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Lord Haskel: My Lords, I thank the Minister for that reply and for putting on the record that support for employee involvement is complete. I accept that he is satisfied that the management is committed to employee involvement. This is perhaps not the place to discuss styles of management. The Minister did not reply to the point in relation to the European directive and that, too, may be a topic for another occasion. Meanwhile, I beg leave to withdraw the amendment.

Amendment, by leave, withdrawn.

[Amendments Nos. 19 to 21 not moved.]

Baroness Turner of Camden moved Amendment No. 22:


Page 15, line 25, at end insert—

("Redundancy

.—(1) If any employee of the Authority is transferred to a new employer by a transfer scheme or otherwise and is declared redundant—
(a) the Authority's redundancy rules and benefits applicable to that employee at the date of the transfer shall apply unless the trade unions or other bodies representing the employees transferred by the transfer scheme have agreed to their modification for such employees; and
(b) the redundancy rules shall apply as if the Authority were the employer and all employees transferred from the Authority's employment by transfer schemes were employees of the Authority.

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(2) This paragraph shall have effect for employees transferred on or after 1 March 1995.").

The noble Baroness said: My Lords, before moving Amendment No. 22 I should like to make a short statement, bearing in mind that this is the first opportunity I have had to do so. In view of a report which appeared in a Sunday newspaper I should like to assure the House that when I speak from this Dispatch Box I do so on behalf of the Labour Opposition and for nobody else. I am sure that that is well understood by the Minister and his colleagues.

Reverting to Amendment No. 22, at Committee stage I moved an amendment in rather similar terms to this. However, there is a slight extension to the wording here. I said at the time that I would look very carefully at what the Minister said and would consult with the unions of those most concerned. I welcome the assurances that the Minister then gave about the application of the TUPE regulations, but there are still some major concerns. It is for that reason that I am returning to the matter on Report.

The present amendment seeks to protect the redundancy rights of those transferred out, first, by preserving the UKAEA redundancy rules and, secondly, by dealing with redundancy across the whole current UKAEA and making the authority liable to employees for the payments. Backdating the matter to March 1995, as the new wording suggests, protects the 950 ex-Facilities Service Division employees and the seven sold to EMS Medical on 31st March. Therefore, there is an extension of the last amendment.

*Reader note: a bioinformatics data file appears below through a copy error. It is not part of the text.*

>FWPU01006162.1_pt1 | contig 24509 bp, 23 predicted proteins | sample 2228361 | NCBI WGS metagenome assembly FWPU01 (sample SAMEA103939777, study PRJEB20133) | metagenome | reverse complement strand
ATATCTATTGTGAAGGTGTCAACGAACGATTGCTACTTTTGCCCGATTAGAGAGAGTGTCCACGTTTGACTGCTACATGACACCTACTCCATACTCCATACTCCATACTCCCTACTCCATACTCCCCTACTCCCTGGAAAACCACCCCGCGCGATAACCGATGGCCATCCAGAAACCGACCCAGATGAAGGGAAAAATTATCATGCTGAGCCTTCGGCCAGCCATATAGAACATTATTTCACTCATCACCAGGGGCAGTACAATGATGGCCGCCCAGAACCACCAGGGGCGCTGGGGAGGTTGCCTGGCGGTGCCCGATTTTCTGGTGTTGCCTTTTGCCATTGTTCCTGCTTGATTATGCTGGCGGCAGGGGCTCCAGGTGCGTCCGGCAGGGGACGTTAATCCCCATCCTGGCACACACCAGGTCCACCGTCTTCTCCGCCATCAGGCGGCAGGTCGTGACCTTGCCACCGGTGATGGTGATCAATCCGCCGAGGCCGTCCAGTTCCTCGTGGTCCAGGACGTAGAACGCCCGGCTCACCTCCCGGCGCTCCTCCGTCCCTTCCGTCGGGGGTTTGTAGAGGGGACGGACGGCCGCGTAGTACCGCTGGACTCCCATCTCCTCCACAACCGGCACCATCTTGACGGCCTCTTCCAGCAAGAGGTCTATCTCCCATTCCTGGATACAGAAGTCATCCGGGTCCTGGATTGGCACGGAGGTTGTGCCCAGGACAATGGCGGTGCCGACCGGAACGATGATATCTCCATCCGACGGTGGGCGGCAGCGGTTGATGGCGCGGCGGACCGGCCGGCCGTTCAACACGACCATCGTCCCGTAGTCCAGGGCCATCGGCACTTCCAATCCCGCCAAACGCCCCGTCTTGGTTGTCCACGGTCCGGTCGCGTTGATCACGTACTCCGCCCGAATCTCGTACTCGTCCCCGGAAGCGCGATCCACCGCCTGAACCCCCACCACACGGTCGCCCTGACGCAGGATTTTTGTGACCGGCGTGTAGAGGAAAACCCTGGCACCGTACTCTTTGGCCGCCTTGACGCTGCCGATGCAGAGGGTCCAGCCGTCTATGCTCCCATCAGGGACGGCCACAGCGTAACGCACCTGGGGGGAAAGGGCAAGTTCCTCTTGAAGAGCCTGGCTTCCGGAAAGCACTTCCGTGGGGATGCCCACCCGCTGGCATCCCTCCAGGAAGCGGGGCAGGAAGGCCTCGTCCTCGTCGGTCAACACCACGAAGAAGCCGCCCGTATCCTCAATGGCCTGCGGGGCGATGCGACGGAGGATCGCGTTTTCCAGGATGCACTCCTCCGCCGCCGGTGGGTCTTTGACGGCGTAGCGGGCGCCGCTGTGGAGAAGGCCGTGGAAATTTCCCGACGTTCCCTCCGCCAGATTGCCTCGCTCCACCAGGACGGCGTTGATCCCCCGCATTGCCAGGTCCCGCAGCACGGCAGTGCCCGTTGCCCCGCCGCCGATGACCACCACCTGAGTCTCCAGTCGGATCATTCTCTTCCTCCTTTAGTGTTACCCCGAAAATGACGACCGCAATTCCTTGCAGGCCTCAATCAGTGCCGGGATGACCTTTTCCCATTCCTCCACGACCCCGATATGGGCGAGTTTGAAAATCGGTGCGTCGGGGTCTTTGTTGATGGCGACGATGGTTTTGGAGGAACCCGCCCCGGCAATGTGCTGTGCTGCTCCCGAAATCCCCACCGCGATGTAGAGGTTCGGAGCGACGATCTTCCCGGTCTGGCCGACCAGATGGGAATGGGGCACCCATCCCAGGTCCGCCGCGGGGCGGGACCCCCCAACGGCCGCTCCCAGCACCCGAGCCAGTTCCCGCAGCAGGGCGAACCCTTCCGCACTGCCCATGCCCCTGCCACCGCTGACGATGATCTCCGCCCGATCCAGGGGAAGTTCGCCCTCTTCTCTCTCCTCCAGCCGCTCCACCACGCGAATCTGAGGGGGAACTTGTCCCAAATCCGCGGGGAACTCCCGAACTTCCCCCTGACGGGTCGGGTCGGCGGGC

Many employees fear that there will be more redundancies after privatisation and that a new employer will force them to accept worse redundancy terms. Since privatisation of the authority's Facilities Service Division on 31st March, the new owners have already declared 150 redundancies of the 950 staff concerned. AEA Technology is, I am informed, making more than 400 redundant in order to meet a profit target of £21 million in 1995-96. As is now unfortunately so usual, private employers seek to make profits by cutting staff and making those who remain work harder and sometimes longer hours. A substantial proportion (25 out of 60)unresolved surplus staff at 10th August are scientists and engineers and the rest are administrators, mostly accountants. UKAEA is failing to apply its redundancy agreement by not reducing overtime, using contractors and recruiting.

The Minister may well repeat his assurance today about the application of TUPE. But the problem here is that TUPE regulations only protect at the point of transfer. The unions are worried about subsequent changes to terms. Even without changing the terms, the scope for redundancy is much greater with smaller, private firms because obviously there is less scope for redeployment. I am sure that the Minister recognises that there are deep and genuine concerns here. Even highly qualified people now often have difficulty, particularly after a certain age, in getting alternative employment. It may be quite a time before such people can be employed elsewhere. If their redundancy arises, it will do so directly from the plans of the Government and their privatisation intentions. It seems to me that